OFF THE RECORD - Seton Hall Law

Changes are Coming to an LSAT Near You

Posted by Katya Valasek on 8/31/17 7:15 AM

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The Law School Admission Council (LSAC) is making changes over the next 2 years that will give prospective law students more options when preparing for and taking the Law School Admission Test (LSAT).  We know the law school application process is complicated, so here is a breakdown of these LSAT changes to keep in mind as you begin the application process:

  1. Retaking LSATs
    In May, the LSAC announced that starting with the September 2017 LSAT, applicants will no longer be limited to a maximum of 3 tests in a two-year period.
  2. More LSATs
    In June, the LSAC announced that beginning in June, 2018, the number of LSATs administered in an application cycle will change from 4 tests to 6 tests. Tests will be administered in June, September, November, January, March, and June.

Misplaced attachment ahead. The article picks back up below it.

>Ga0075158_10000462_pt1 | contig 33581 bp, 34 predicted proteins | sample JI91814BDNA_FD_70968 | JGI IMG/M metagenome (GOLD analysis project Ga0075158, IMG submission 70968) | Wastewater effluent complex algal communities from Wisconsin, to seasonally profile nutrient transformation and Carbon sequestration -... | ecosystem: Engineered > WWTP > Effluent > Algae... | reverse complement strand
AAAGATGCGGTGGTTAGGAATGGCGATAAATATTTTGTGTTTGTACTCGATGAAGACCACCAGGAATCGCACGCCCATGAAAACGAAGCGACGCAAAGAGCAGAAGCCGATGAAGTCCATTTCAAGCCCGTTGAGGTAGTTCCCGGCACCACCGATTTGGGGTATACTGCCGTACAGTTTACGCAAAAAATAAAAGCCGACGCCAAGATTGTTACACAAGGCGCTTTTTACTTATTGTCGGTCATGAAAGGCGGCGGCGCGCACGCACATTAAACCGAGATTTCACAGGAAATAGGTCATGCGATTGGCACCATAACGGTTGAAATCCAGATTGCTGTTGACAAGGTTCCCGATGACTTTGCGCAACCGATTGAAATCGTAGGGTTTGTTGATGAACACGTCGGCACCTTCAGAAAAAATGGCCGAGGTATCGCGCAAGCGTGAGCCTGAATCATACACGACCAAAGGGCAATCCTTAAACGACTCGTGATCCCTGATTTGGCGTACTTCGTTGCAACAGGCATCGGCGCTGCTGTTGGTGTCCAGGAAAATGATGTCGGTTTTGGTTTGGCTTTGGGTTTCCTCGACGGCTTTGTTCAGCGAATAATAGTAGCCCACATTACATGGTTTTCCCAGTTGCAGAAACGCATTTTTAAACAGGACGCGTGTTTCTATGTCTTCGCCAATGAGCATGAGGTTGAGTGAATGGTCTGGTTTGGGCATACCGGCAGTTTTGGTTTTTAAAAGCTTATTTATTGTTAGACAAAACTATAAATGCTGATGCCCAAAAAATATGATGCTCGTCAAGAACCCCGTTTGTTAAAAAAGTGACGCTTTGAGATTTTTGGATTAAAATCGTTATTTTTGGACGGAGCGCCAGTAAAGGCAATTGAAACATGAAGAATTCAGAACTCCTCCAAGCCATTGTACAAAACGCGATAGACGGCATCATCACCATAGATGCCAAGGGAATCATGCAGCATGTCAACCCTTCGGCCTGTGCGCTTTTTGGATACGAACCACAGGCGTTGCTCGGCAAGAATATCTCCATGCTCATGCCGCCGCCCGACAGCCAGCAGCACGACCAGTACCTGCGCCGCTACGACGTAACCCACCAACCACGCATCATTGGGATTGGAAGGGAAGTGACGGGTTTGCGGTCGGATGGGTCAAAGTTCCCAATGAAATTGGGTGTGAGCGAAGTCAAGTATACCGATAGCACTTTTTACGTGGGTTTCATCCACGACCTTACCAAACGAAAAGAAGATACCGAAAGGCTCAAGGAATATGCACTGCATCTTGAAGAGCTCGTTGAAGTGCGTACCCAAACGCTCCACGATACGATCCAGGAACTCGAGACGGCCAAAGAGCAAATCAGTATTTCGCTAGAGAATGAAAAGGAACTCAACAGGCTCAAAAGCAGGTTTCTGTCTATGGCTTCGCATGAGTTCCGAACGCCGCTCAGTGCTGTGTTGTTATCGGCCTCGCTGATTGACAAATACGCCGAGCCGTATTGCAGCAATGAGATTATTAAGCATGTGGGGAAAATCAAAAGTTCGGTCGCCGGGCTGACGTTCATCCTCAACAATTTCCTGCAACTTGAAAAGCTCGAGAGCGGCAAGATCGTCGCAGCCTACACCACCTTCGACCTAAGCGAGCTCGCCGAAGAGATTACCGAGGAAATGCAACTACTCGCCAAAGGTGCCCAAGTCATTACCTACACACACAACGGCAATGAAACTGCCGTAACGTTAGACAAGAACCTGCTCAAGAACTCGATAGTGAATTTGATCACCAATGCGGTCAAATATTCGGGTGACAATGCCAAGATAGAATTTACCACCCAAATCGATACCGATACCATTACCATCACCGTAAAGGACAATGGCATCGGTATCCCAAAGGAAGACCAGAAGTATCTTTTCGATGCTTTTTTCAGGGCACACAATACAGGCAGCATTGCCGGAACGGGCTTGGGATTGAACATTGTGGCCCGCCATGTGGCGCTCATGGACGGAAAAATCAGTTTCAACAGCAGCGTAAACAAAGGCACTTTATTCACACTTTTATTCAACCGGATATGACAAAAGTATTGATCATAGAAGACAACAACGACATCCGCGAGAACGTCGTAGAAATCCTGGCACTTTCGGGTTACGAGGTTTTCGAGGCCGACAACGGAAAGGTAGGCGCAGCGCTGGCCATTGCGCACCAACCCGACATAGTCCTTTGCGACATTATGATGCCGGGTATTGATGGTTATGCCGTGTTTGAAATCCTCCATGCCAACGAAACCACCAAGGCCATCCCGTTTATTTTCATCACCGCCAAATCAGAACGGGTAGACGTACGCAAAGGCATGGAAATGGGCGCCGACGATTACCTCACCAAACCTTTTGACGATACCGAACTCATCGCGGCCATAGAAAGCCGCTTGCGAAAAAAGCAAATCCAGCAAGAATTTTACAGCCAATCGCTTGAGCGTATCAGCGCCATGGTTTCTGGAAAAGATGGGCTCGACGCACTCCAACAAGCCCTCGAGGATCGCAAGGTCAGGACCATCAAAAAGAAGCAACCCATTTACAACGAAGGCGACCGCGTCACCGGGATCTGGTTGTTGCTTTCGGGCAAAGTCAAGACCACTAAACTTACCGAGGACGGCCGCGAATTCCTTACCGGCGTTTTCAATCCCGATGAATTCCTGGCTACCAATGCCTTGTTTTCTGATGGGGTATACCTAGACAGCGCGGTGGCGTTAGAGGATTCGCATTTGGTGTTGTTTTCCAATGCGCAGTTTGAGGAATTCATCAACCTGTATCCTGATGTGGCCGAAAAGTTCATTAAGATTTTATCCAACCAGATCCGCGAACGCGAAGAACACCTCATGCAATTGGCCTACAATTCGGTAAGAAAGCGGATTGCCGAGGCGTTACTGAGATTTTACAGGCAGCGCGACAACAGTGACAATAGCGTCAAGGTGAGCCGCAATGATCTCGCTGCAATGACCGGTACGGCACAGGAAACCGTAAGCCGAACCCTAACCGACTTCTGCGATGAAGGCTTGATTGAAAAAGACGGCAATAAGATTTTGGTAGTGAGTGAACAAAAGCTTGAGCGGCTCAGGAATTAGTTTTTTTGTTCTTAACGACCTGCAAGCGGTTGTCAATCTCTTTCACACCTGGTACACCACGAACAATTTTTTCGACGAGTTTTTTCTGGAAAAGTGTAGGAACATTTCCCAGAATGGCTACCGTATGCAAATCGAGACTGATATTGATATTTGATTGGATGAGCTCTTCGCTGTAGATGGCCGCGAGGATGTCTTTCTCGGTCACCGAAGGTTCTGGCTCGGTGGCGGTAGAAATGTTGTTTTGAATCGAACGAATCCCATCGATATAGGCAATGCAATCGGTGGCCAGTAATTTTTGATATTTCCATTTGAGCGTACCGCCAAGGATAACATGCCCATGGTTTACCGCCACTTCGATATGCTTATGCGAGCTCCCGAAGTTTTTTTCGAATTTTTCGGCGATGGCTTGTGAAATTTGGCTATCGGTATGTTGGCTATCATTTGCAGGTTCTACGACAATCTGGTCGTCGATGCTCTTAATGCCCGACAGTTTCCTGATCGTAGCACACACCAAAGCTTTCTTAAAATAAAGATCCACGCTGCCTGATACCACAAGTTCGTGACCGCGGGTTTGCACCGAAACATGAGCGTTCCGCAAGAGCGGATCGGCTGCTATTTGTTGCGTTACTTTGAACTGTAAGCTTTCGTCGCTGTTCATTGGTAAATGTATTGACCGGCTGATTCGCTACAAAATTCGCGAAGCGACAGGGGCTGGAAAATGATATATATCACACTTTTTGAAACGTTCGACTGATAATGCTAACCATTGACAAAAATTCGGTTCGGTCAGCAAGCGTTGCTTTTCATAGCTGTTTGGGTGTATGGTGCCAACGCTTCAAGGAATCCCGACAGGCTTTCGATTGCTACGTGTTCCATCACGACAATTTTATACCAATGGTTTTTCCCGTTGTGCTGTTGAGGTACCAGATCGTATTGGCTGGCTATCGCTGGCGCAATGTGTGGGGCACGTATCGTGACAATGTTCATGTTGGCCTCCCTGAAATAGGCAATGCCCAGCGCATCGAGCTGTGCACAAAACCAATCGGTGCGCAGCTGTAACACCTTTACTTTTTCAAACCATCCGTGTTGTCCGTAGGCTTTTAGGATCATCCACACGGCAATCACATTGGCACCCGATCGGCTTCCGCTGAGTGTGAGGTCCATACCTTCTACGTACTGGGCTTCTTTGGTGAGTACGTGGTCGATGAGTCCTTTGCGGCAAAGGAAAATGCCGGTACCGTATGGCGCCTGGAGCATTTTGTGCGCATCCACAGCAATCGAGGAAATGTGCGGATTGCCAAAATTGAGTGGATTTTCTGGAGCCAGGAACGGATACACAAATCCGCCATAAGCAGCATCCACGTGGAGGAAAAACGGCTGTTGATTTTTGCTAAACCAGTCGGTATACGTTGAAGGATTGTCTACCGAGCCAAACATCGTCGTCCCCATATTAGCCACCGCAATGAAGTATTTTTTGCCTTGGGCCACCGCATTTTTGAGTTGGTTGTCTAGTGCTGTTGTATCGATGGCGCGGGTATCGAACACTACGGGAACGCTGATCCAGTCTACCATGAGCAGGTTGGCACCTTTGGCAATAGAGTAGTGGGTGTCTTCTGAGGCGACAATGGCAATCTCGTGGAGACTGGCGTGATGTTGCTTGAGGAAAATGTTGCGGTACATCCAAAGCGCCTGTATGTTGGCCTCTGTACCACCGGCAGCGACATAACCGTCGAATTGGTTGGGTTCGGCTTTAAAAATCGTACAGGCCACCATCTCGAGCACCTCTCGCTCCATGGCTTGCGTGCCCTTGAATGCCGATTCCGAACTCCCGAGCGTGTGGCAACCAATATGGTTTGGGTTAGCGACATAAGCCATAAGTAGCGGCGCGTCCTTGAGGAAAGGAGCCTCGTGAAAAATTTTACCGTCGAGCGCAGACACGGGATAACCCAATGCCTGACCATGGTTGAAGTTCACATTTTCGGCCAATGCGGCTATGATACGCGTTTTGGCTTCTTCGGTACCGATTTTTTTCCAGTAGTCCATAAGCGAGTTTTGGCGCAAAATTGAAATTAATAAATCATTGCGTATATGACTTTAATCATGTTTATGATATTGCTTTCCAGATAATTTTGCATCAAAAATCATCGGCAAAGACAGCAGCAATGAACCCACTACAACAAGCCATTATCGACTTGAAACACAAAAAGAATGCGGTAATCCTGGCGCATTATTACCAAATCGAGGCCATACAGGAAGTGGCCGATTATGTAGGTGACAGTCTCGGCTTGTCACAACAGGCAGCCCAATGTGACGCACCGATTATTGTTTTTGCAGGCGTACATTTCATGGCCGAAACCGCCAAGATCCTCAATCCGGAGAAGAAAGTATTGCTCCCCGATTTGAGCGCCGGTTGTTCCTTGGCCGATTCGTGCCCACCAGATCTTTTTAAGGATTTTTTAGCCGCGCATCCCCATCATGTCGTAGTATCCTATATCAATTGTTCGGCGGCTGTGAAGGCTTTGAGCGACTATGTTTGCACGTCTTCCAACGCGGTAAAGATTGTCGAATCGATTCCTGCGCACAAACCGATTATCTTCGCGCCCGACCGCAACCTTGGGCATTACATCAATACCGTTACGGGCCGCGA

3. Free LSAT test prep through Khan Academy
    In the second half of 2018, free official LSAT test prep will be available to all test takers through the Khan Academy. 

What do the LSAT changes mean for you?

In a word: Flexibility.  The affiliation with the Khan Academy will allow test takers the opportunity to study for the LSAT from home, for free, on their own time. This collaboration will allow a greater number of students access to study materials without the worry of budgetary and schedule restrictions.  Additionally, offering the LSAT more frequently and lifting the restriction on the number of tests an applicant can take will hopefully alleviate some of the scheduling concerns applicants encounter when working through the application process.

One last thought....

While these changes will hopefully allow an applicant to avoid submitting an application with scores that may not reflect his or her true potential, I encourage all applicants to prepare for each test like it will be the final LSAT they will take.  Most schools only consider the highest LSAT score for admissions purposes, but retesting can be a costly and time consuming process.  If something easily identifiable occurred that interfered with the test-taker’s ability to perform on test day, a retest may be the way to ensure the admissions committee sees the applicant’s true potential. Otherwise, it may be better use of the applicant’s time to strengthen his or her application in other ways.  

Don’t hesitate to contact us if you have any questions or concerns about these changes and how they will affect the application process.  As always, we are here to help!

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Topics: Advice and Tips, Admissions